A Poet on his Father
Donald P. Goodman IIIVersion 1.0,
This is not "free verse"! A note on alliterative poetry.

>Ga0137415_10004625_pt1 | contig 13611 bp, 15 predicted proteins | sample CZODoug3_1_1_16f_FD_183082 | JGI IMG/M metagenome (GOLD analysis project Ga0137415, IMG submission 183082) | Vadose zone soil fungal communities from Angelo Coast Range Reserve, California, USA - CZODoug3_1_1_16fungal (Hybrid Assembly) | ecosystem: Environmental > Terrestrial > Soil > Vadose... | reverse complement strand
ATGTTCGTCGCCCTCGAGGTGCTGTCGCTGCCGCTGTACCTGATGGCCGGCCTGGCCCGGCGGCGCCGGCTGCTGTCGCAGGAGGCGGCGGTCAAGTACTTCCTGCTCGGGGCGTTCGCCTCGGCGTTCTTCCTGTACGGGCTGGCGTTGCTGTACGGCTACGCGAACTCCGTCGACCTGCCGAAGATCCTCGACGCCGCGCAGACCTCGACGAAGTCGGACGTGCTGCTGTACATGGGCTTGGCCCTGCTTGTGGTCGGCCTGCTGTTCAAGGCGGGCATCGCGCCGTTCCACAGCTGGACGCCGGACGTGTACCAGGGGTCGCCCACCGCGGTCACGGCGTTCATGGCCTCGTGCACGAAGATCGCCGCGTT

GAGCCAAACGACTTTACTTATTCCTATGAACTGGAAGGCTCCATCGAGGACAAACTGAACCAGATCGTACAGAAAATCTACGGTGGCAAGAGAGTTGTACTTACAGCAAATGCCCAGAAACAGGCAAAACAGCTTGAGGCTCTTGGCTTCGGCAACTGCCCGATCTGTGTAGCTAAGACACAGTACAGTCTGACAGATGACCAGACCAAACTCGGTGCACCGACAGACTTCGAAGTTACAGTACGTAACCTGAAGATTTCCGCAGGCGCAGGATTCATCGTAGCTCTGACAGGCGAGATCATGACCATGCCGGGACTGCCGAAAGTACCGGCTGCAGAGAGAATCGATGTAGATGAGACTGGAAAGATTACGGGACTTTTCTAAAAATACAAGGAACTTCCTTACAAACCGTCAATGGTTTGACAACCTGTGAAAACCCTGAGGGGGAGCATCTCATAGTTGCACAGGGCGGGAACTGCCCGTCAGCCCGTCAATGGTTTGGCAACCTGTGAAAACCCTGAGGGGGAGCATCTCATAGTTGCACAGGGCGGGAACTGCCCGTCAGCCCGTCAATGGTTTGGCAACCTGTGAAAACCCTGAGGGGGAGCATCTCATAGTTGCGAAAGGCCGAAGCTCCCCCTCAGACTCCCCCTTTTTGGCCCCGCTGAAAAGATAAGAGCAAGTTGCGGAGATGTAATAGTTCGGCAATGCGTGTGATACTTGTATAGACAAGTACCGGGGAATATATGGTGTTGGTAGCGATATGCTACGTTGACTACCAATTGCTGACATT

Hear! The herald of him now speaks who lays beneath; in love he lived; in serving his sons and his wife he sought the good of the Goodmans God gave to his charge. He lived till death to donate his life to those who depended on Dad; till death his truth to his troth did not waver; I tell the glory that's Goodman, which this man did grab; his ancestor's honor, which from ancient times gave glory to the great name of Goodman; his life gave tribute to that tow'ring troth; it told of service to something beyond the salt seas, beyond e'en the lands beyond that; beyond the reach of the realm of the world. So rich this man thought he was; for his wife was a woman and his sons were men, and they meant to maintain the name that he, too, helped to make. Not noise nor battle nor winds nor battering beasts could sever his service to father and son. But where now this father? To where has he fared? His warmth has departed, his life has now passed. For even such men must be mortal; e'en men with his goodness must go 'fore the glory of God to be judged. Once joyful, cheerful and jolly, now clothed in dirt; now cold and dead, the sons who so pleased him now sobbing their pleas to the God who made Goodmans to give him to life. So hear! I, his son and his herald, bid hark to the words which my weeping addressed past the world for the father who fought and lay dead, that the Father whom he and I share might have mercy on him, whose love for his family was like the great Father's Whose Son on the mountain was murdered by men so his brothers might live unto life. O Lord! have mercy on him in your all-hallowed halls and remember my tears, and my troth which I took from the sinner who stands at your seat. Your own Son once wept for Lazarus, and his weeping, Lord, brought mercy on man; so my mother now weeps; so also his sons are now seeking your sentence for mercy on Goodman, whose goodness you made. So hear! Now his herald beseeches, bids hark to his plea to the people who hear now this poem which he writes for the father who wrought such good works. Please pray for my father for freedom from purging; pay service to the tears of his son in his sorrow and beg the Lord God to the glory of life that this man be admitted. And may it e'er be; over ages, eternity, eons, all time, to the sounding of the last age of men. Soothly.